Care for individuals with mental or emotional conditions or disabilities, following the instructions of physicians or other health practitioners. Monitor patients' physical and emotional well-being and report to medical staff. May participate in rehabilitation and treatment programs, help with personal hygiene, and administer oral or injectable medications.
Other Job Titles Psychiatric Technicians May Have
Behavioral Health Technician, Health Care Technician, Licensed Psychiatric Technician (LPT), Mental Health Assistant (MHA), Mental Health Associate, Mental Health Specialist, Mental Health Technician (MHT), Mental Health Worker, Psychiatric Technician (PT), Residential Aide (RA)
Tasks & Responsibilities May Include
Take and record measures of patients' physical condition, using devices such as thermometers or blood pressure gauges.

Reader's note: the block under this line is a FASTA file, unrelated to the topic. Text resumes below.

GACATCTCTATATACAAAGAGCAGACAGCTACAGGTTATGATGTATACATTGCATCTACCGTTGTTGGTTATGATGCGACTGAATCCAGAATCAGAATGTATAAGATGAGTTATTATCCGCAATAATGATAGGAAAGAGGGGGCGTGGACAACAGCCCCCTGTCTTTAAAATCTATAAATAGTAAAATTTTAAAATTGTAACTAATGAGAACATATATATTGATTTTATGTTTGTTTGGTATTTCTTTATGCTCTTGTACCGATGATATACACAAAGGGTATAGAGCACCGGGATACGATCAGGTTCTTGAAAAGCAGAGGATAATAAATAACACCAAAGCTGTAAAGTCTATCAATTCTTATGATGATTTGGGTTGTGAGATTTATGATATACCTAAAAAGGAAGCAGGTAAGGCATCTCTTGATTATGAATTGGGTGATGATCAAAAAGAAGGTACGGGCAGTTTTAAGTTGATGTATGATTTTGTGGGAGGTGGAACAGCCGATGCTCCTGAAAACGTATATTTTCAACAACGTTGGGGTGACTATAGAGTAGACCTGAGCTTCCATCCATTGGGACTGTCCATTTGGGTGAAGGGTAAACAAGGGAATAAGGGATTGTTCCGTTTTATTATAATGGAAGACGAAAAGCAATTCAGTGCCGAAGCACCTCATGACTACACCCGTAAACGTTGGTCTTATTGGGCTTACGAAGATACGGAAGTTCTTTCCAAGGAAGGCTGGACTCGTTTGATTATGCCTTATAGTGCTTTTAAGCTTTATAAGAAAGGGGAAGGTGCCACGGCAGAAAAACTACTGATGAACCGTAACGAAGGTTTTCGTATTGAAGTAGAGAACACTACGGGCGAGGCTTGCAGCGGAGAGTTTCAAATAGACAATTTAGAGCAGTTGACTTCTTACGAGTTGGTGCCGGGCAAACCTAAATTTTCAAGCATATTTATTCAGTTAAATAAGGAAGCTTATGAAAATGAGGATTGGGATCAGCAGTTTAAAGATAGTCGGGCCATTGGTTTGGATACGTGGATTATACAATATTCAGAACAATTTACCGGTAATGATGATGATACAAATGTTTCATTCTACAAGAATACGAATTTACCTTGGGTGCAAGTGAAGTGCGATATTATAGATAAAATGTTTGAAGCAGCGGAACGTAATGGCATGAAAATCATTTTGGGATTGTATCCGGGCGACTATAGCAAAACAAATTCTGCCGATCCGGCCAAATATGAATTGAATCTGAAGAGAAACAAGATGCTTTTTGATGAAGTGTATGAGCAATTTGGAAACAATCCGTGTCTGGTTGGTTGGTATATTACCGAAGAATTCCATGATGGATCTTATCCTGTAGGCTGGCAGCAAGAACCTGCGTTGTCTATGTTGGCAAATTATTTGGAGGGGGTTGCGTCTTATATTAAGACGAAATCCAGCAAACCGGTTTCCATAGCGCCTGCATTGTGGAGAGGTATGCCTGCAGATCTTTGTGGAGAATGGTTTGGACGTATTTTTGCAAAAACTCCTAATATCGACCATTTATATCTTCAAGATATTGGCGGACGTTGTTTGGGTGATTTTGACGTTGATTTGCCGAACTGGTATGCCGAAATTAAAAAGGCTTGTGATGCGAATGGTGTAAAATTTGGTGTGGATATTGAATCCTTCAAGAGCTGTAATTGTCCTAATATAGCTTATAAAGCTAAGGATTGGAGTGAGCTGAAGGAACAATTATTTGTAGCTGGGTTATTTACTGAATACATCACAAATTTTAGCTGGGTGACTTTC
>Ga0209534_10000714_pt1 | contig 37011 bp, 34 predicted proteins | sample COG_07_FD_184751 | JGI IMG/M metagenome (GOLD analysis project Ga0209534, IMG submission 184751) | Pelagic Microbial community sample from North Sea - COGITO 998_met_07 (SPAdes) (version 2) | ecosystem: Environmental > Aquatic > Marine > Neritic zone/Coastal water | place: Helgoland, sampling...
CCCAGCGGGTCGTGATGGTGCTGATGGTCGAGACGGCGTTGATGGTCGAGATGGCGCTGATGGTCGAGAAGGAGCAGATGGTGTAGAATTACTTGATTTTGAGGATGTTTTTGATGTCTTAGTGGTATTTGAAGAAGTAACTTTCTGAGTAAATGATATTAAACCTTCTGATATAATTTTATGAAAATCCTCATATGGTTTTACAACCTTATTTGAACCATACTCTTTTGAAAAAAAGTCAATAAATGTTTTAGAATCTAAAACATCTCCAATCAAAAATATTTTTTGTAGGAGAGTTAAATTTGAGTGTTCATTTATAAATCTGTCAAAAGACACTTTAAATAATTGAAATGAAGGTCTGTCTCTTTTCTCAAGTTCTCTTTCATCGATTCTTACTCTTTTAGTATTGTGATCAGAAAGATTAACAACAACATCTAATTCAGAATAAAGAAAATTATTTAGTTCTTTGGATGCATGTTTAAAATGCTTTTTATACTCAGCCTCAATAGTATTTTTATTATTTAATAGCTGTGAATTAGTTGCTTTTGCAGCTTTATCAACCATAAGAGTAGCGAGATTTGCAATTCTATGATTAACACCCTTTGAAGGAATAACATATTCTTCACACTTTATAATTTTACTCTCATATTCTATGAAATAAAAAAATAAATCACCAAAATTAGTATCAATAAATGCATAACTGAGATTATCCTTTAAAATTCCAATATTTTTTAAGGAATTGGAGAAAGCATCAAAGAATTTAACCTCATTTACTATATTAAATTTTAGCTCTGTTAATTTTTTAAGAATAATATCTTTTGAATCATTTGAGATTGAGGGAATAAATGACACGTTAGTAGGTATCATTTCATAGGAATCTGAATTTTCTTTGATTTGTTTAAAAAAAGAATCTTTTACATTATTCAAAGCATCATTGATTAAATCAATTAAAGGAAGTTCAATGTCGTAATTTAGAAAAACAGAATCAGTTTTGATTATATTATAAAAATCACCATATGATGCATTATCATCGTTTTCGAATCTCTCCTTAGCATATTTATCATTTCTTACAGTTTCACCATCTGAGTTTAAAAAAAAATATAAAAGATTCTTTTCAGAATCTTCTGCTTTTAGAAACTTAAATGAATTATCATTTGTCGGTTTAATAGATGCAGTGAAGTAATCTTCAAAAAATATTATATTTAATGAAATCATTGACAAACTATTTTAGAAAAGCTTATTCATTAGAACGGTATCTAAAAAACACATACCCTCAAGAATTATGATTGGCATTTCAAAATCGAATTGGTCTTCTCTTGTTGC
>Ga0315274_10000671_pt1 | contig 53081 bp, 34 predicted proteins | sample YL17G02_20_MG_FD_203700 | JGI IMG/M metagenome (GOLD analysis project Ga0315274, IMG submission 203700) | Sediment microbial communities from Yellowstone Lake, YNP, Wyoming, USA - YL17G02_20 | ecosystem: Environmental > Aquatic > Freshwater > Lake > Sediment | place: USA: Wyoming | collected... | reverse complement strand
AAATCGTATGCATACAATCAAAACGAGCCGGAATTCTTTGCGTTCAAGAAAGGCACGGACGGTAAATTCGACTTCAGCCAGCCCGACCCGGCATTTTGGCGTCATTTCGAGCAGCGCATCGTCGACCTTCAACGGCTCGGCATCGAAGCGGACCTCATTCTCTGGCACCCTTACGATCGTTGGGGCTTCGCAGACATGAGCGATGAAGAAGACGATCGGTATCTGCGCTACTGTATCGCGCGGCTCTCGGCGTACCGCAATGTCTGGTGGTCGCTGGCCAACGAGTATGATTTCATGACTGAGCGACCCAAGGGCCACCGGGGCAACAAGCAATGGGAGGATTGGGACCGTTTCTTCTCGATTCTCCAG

Monitor patients' physical and emotional well-being and report unusual behavior or physical ailments to medical staff.
Provide nursing, psychiatric, or personal care to mentally ill, emotionally disturbed, or mentally retarded patients.
Observe and influence patients' behavior, communicating and interacting with them and teaching, counseling, or befriending them.
Collaborate with or assist doctors, psychologists, or rehabilitation therapists in working with mentally ill, emotionally disturbed, or developmentally disabled patients to treat, rehabilitate, and return patients to the community.
Level of Education Attained by Psychiatric Technicians
Most common level of education among people in this career: Bachelor's degree (36%)
This page includes information from theO*NET 26.1 Databaseby the U.S. Department of Labor, Employment and Training Administration (USDOL/ETA). Used under theCC BY 4.0license. O*NET® is a trademark of USDOL/ETA.